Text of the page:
• 2022 ‘Die Tensho-Mission: Beginn einer schwierigen transnationalen Beziehung.’ In: Bernhard Scheid, Religion-in-Japan: Ein digitales Handbuch. Vienna: University of Vienna, https://www.univie.ac.at/rel_jap/an/Essays/Tensho-Mission
  • 2021 ‘Japanese Woodblock Prints and the Brady Collection’, Christ Church Library Newsletter, Volume 12, Issues 2-3, 2020-21, 15-18.
  • 2021 ‘Two Examples of Catalogued Japanese Prints in the Brady Collection’, with Kiyoko Hanaoka, Christ Church Library Newsletter, Volume 12, Issues 2-3, 2020-21, 18-19.
  • 2021  ‘Jesuit translation practices in sixteenth-century Japan, Sanctos no gosagueo no uchi nuqigaqi and Luis de Granada’, with Alessandro Bianchi, in Jieun Kiaer et al Missionary Translators: Translations of Christian Texts in East Asia. London: Routledge.
  • 2020 ‘Forced Labour in Imperial Japan’s First Colony: Hokkaido’ The Asia-Pacific Journal. Japan Focus. Vol. 18, Issue 2, Number 6.
  • 2020 ‘Sacred images made to be trampled on: kami fumi-e from Japan’, with Mahli Knutson,  British Library Asian and African Studies Blog  (31 January 2020)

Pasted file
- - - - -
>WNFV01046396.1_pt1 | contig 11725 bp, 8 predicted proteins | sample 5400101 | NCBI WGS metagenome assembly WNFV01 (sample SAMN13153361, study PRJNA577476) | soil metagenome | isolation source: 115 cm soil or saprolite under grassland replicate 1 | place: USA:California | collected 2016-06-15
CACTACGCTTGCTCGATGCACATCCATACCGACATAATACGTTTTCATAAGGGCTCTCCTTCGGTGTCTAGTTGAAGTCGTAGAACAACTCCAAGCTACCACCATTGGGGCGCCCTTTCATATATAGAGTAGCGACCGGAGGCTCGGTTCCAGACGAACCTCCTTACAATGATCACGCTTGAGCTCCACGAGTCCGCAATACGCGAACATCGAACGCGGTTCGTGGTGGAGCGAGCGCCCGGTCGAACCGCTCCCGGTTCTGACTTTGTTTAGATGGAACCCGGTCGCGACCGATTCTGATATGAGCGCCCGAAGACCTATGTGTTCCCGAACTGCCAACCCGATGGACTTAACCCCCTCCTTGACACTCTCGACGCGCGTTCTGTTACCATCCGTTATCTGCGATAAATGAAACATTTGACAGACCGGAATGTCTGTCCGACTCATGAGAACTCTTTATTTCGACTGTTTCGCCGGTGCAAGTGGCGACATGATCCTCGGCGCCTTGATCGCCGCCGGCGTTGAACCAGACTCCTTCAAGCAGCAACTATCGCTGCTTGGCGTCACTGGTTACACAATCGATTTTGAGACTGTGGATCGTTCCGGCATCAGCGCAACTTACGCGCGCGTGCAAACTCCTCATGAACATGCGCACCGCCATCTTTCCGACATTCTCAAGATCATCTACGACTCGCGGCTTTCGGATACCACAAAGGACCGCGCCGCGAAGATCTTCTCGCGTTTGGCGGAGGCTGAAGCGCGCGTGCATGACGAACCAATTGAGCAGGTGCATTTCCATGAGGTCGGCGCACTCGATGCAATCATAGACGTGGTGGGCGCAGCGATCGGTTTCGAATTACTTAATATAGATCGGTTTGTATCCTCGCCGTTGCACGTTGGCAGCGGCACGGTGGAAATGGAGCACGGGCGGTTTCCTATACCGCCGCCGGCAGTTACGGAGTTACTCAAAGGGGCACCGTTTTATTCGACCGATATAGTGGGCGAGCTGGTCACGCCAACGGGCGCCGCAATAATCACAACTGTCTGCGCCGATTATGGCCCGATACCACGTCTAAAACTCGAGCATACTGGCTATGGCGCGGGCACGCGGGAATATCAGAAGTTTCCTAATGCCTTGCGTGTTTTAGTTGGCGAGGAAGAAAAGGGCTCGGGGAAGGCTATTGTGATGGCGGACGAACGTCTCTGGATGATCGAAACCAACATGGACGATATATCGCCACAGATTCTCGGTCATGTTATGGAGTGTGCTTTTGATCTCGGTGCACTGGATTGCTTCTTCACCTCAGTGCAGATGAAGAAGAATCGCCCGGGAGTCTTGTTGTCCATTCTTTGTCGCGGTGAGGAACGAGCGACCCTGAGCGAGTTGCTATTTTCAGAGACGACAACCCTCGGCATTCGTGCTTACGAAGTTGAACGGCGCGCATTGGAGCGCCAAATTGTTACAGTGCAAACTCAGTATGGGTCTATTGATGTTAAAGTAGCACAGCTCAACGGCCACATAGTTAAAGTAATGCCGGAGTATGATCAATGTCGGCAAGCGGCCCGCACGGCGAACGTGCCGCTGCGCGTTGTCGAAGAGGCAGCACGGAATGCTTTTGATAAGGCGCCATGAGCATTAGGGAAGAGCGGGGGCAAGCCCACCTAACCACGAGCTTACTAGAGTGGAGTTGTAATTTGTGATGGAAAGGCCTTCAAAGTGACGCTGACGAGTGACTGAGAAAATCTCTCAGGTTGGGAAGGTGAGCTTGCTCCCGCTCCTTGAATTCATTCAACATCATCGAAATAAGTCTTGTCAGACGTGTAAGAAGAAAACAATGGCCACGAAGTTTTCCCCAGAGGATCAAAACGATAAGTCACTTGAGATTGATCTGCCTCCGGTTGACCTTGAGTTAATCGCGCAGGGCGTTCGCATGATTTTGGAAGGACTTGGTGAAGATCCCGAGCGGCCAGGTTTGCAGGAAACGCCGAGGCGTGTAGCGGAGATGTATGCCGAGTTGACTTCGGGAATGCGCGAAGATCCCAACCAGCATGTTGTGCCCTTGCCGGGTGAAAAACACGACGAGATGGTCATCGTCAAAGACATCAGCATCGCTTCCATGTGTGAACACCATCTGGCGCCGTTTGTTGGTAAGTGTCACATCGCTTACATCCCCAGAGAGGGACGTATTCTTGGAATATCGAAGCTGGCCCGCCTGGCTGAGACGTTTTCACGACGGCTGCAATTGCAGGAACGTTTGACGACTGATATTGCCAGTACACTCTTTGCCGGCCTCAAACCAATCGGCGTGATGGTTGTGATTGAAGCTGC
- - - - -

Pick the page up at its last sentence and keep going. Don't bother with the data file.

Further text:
• 2019 ‘We are now learning the language like little children”: Learning within the context of the early modern Jesuit mission to Japan’ Annals of Dimitrie Cantemir Christian University Nr. 1/2019, 110-124.
  • 2018 ‘Faith in Medicine. The Life of Nagai Takashi’ The Catholic Medical Quarterly. Vol. 68/4, 12-13.
  • 2018 ‘Wirtschaftliche Tätigkeiten und soziale Wahrnehmungen der Natur im Kontext der Kolonialisierung von Ezo/Hokkaido’ (Economic activities and social perceptions of nature within the context of the colonization of Ezo/Hokkaido) Minikomi – Informationen des Akademischen Arbeitskreises Japan Nr 87, 45-52.
  • 2005 ‘Blurring the boundaries: prisons and settler society in Hokkaido’, International Institute of Asian Studies Newsletter 39, 8.